The photograph of the Jewish Welfare Board is provided by the St. Louis Jewish Community Archives.


May 10, 2017 – Rose Tuholske Jonas

Many people don’t realize today that not everyone wanted the US to join in the war effort in WWI. In fact, between 1901 and 1914 there were 45 new peace organizations that arose in the United States, most with the support of religious organizations, statesmen, politicians, and educators. The most ardent devotees, however, were women. Rose Tuholske Jonas was one of those women. The daughter of Herman Tuholske, one of the most prominent physicians in St. Louis and a founder of the Jewish Hospital, Rose was a charter member of the Women’s International League for Peace & Freedom (originally Women’s Peace Party) founded by Jane Addams in 1915. During her life, Rose was a member of the Jewish Peace Fellowship, the National Council for the Prevention of War, chair of the first peace committee of the National Council of Jewish Women, and a board member of the St. Louis Civil Liberties Committee.

Those who joined peace organizations did so for various reasons, and while many dropped their support of such groups after the US entry into the war, others like Rose did not. Rose Jonas’s German-born husband, Ernst Jonas, was a well-respected physician at the Jewish Hospital but not yet an American citizen when the US entered the war. Thus, he had to register as an enemy alien, one of 122 individuals in St. Louis who received the mandatory permit forms in May 1917. As a registered enemy alien, he was required to carry the permit as a pass that restricted him to certain zones of where he worked and lived. In 1918, Ernst Jonas was forced to resign his position at the Jewish Hospital because former staff members then serving in the military protested his enemy alien status.

Ernst Jonas applied but was turned down for citizenship in 1921 because of his enemy alien status, even though later in the war he offered his services to the Medical Corps. He finally became a US citizen in 1924. Rose Tuholske Jonas continued her support of peace organizations, something she did for the rest of her life.

The photograph of Rose is provided by the St. Louis Jewish Community Archives.


May 3, 2017 – Henry Haffner

Henry Haffner was the fifth of eight children born to William and Annie F. Haffner. While his parents immigrated from Russia and Austria respectively, he and his seven siblings were all born in Missouri and lived to adulthood in St Louis. The family lived at 1900 N. Whittier and later moved to 5114 Lotus Avenue. Henry’s father, William, was the prosperous proprietor of the North Market Feed and Seed Company at the intersection of North Market & Whittier. Around the time of the war his sons ran the business while William worked for St. Louis inspecting hay and grain purchased by the fire department.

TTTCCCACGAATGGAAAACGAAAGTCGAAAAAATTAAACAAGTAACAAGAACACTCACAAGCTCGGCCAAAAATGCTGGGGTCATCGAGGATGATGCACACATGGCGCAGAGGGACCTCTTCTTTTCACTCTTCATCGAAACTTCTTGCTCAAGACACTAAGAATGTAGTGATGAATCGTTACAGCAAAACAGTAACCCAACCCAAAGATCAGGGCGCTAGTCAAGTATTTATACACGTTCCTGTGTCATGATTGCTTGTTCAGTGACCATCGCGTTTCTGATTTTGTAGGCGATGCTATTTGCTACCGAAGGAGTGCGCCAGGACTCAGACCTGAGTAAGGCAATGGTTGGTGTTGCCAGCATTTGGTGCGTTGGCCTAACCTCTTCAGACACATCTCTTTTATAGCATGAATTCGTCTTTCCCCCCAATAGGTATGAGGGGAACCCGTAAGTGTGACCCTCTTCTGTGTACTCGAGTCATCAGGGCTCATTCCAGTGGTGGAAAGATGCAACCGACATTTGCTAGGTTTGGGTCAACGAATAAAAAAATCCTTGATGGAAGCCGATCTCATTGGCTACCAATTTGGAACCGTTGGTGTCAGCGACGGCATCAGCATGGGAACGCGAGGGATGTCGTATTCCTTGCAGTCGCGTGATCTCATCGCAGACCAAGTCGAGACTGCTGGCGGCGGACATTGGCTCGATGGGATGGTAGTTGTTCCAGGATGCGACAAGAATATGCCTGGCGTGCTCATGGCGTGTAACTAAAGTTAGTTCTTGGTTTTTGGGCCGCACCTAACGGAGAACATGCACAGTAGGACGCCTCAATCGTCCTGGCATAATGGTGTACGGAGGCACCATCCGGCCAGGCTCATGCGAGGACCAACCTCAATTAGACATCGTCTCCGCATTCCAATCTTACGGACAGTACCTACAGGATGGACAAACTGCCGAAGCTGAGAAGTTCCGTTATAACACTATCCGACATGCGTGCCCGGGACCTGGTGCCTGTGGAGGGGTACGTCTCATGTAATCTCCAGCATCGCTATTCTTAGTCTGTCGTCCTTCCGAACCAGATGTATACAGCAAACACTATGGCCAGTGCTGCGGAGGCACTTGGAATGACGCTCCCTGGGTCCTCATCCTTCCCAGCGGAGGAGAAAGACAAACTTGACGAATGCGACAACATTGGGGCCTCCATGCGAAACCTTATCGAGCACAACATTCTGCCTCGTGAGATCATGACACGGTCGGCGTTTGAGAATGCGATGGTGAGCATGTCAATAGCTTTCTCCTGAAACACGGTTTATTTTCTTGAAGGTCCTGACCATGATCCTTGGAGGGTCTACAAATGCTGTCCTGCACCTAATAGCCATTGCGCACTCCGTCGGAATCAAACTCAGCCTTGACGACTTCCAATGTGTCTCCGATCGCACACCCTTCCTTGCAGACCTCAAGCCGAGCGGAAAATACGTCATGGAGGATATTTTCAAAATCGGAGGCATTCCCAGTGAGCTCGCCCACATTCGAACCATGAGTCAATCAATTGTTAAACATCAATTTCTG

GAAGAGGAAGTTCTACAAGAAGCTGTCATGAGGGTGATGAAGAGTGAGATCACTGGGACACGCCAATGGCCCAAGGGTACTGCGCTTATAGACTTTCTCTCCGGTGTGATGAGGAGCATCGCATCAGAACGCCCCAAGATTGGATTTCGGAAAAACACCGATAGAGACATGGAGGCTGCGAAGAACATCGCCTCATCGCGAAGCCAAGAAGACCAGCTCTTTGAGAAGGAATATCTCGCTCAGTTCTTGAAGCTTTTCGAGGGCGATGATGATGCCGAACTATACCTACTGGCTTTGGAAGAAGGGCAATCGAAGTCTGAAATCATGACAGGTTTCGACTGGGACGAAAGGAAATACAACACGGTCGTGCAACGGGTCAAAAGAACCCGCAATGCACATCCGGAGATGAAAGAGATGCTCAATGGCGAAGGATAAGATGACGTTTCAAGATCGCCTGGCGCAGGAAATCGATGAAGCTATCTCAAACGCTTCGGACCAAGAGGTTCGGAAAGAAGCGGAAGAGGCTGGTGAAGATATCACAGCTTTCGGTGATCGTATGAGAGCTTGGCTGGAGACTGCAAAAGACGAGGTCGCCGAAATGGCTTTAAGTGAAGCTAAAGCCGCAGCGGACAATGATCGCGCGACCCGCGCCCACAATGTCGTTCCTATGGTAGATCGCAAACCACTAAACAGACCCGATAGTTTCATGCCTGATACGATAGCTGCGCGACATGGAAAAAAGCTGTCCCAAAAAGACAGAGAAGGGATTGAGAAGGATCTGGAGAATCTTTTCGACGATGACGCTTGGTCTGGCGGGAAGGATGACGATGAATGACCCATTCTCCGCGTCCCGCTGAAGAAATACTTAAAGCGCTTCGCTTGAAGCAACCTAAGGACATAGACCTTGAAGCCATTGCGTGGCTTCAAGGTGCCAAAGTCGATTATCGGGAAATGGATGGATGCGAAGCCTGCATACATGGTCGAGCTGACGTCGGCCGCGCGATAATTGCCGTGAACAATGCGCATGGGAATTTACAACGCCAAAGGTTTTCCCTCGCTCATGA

Although not quite 17 years old, young Henry Haffner enlisted in the US Navy not long after the declaration of war. Once in the Navy he trained as an apprentice seaman at Great Lakes, Illinois. During the war he was promoted to Seaman and assigned to the USS Mercury.

Ironically, the USS Mercury had been built in Germany in the late 19th century, operating as the SS Barbarossa of the North German Steamship Line and carrying freight and passengers. When the war began in Europe in 1914, German ships that reached the US were quarantined and their crews restricted to the ship. British and Canadian ships patrolled the US coastal waters making it dangerous for German-flagged ships and their crew to ply the waters to Europe. Thus the Barbarossa stayed in port in New York for several years. After the United States declared war with Germany on April 6, 1917, the US government confiscated all German ships in the US, renamed them, and staffed them with American seamen. Thus the SS Barbarossa became the USS Mercury. During the Great War, the troopship Mercury made seven voyages across the Atlantic, encountering bad weather, getting separated from the convoy, and even submarine attacks. After the armistice, the USS Mercury reversed its trips, crossing the ocean eight times to bring men home. The ship was decommissioned in 1919 and scrapped in 1924.

Henry Haffner’s older brother, Mandel, also served during WWI, but unlike his brother he served in the infantry and fought overseas. After the war, both brothers went into the real estate business.

To read more about the USS Mercury, look at:

To learn more about Henry Haffner, or any Great War soldier from St Louis, go to: and type in a name.